Unfortunately, quite a few people abandon Satanic Verses in book form as being "incomprehensible" and strangely "flat." The problem is that although "Verses" is a difficult book, rightly compared with the complexity of Joyce's "Ulysses," it's not "impossible" by any means. It simply needs to be read aloud.
Each of the very memorable characters has a unique accent, coming as they do from different parts of India, the U.K., and even (for one brief moment) the U.S. To try to read these without an accent takes away much of the joy of this book.
Actor Sam Dastor is probably the world's expert on Indian accents and from the first minutes of the audiobook (definitely listen to the sample!) you know you'll be in for a treat.
Yes, the novel is complex. Yes, you may need to check the plot outline on wiki, or even consider a study guide (not needed but probably would add a lot). However, as Satanic Verses progresses and characters transmogrify into angels and goats, and a goddess with her butterlies guide a devoted village to a very wet redemption, you'll also see how this novel offended every fundamentalist Muslim on the planet and remains banned in every Muslim country except the secular Turkey.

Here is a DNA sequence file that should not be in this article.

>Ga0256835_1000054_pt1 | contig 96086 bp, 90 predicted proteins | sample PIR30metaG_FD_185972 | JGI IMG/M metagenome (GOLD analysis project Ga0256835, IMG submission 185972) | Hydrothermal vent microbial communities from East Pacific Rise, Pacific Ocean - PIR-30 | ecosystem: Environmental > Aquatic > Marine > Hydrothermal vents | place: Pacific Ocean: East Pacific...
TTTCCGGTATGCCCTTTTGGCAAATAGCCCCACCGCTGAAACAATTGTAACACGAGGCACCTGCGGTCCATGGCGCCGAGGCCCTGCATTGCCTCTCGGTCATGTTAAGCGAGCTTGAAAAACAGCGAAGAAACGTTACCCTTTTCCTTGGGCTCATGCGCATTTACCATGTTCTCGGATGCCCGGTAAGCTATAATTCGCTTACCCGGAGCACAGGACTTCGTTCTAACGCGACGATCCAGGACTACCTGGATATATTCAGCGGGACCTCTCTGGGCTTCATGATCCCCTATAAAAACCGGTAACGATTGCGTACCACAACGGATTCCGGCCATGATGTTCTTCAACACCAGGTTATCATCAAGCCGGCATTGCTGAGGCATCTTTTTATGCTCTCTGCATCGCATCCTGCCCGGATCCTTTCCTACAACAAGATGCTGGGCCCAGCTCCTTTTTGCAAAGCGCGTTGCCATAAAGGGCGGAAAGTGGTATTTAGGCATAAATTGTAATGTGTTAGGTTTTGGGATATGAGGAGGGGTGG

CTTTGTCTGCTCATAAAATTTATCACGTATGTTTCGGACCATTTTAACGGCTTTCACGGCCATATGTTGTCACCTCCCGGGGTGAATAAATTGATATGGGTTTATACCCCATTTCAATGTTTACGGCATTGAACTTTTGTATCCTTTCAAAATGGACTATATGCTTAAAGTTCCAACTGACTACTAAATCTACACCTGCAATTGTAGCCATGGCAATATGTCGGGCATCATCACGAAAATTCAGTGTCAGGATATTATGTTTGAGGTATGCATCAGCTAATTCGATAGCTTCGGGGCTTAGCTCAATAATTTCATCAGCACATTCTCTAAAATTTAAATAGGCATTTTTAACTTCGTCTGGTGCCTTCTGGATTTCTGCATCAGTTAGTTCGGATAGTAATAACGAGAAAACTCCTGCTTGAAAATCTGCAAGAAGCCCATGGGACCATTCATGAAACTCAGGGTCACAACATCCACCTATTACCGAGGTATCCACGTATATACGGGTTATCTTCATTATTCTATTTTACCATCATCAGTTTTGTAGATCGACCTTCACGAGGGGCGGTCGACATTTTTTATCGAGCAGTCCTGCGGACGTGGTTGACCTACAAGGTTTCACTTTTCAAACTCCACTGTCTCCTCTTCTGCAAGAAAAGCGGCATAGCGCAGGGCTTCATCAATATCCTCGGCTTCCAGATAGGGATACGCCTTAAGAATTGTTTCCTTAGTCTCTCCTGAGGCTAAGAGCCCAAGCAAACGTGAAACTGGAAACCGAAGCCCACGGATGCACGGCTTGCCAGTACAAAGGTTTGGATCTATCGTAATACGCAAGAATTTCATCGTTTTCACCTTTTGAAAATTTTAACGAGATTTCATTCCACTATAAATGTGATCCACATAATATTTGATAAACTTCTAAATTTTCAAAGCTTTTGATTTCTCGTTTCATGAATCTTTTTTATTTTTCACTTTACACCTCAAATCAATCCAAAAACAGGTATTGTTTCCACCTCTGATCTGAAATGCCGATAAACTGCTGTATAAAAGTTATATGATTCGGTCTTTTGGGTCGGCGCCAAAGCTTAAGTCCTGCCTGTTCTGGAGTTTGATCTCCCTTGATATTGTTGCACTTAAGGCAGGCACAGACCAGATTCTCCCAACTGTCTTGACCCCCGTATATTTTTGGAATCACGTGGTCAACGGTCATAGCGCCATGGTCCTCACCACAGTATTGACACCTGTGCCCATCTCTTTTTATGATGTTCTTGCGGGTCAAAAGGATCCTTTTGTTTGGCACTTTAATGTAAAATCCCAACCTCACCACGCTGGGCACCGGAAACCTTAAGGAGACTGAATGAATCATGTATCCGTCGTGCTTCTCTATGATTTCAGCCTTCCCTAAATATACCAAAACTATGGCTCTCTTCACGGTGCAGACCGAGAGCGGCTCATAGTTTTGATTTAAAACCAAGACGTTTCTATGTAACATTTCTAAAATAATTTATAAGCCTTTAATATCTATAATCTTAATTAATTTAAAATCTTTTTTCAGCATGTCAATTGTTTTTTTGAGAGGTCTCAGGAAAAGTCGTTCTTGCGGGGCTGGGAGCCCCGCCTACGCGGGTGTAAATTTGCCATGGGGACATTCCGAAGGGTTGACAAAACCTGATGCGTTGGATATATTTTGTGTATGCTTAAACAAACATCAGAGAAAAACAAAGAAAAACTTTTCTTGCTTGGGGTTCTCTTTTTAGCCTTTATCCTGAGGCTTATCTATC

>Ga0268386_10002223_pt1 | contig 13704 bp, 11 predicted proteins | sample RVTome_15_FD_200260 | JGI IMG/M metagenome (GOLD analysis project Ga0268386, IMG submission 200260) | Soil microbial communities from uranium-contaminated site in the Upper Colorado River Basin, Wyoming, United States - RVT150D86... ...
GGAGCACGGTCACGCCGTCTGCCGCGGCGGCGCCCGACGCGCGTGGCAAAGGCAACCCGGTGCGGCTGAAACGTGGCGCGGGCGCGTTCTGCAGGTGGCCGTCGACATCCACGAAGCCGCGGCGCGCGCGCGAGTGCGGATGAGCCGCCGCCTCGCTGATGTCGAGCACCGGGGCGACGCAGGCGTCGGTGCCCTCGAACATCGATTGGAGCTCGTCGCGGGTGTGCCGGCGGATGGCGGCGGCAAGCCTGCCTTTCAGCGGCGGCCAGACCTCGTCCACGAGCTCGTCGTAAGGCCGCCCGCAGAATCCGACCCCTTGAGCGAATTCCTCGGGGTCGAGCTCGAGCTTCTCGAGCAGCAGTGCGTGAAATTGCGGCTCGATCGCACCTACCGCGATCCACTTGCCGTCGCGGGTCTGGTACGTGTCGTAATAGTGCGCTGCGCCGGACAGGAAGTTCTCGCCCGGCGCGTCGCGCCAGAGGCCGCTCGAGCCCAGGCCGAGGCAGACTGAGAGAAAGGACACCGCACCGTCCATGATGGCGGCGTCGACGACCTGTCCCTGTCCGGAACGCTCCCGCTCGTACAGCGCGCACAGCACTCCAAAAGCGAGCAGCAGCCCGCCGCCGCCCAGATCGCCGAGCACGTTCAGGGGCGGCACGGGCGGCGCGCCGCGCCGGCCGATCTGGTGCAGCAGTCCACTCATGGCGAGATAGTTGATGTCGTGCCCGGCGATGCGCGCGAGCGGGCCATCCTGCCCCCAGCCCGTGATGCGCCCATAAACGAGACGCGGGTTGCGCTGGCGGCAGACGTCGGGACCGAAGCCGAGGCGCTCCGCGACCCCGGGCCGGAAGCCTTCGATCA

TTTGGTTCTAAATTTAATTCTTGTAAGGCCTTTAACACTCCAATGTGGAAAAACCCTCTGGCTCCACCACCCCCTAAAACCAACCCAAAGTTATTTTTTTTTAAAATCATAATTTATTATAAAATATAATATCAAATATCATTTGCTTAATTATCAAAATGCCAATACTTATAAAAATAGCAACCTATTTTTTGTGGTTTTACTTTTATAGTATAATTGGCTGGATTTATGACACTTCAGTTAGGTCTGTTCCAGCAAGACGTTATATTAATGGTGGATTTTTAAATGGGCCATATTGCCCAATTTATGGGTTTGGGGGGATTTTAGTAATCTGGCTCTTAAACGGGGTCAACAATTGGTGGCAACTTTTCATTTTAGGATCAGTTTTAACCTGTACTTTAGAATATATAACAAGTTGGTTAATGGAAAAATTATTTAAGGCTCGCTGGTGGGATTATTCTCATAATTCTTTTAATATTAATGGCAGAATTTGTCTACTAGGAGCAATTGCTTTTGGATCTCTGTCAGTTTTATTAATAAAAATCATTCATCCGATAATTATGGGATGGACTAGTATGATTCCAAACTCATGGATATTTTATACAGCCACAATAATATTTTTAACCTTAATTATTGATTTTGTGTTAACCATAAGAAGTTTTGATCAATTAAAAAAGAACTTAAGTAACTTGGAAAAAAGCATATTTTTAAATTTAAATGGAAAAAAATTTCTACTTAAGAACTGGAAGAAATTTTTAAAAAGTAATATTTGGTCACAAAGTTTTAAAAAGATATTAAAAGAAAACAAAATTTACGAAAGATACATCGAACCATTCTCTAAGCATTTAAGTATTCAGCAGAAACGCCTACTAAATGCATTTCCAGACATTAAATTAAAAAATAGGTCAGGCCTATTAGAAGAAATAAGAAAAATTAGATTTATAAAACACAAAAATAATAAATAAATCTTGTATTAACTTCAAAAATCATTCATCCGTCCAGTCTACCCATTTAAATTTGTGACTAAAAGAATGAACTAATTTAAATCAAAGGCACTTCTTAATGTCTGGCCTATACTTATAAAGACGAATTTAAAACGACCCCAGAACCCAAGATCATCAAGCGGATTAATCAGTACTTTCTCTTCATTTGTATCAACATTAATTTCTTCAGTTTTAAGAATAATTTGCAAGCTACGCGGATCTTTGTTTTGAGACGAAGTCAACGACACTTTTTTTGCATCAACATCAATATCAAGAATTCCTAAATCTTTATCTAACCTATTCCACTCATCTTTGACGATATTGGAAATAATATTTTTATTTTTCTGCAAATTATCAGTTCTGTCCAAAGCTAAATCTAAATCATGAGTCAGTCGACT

If you were once put off by this very important book, by all means download the audiobook and prepare yourself for a good time
The topic is marvelous and the lecturer superb. All that stuff you wish you'd paid more attention to when you were younger: key writers like James Joyce, Virginia Woolf, Proust; art movements from post Impressionism onward; philosophers, cultural anthropologists, psychologists (Freud, Jung); up through the post Modernists. Professor Kramer finally explained Derrida and Lacan and worth, as they say, the entire price of admission
Highly highly recommended
Because I've never been a baseball fan, I'd been putting this novel off for, yes, decades. When I uncovered my now yellowed and unopened paperback, I thought, "Do I really want to read this?" Then I figured I'd check to see if it was an audiobook and promptly ordered it.
The book itself is not up with the dozen or so "classic Roth" that merit him a long overdue Nobel Prize but certainly should not be overlooked. And, right upfront, you will never, but never, encounter a performance like that of James Daniels. You could never deign to call it a "reading." Daniels virtually becomes each character, dozens of voices, accents, styles. I really didn't want it to end and it was Daniels, more than Roth, that made me feel this way
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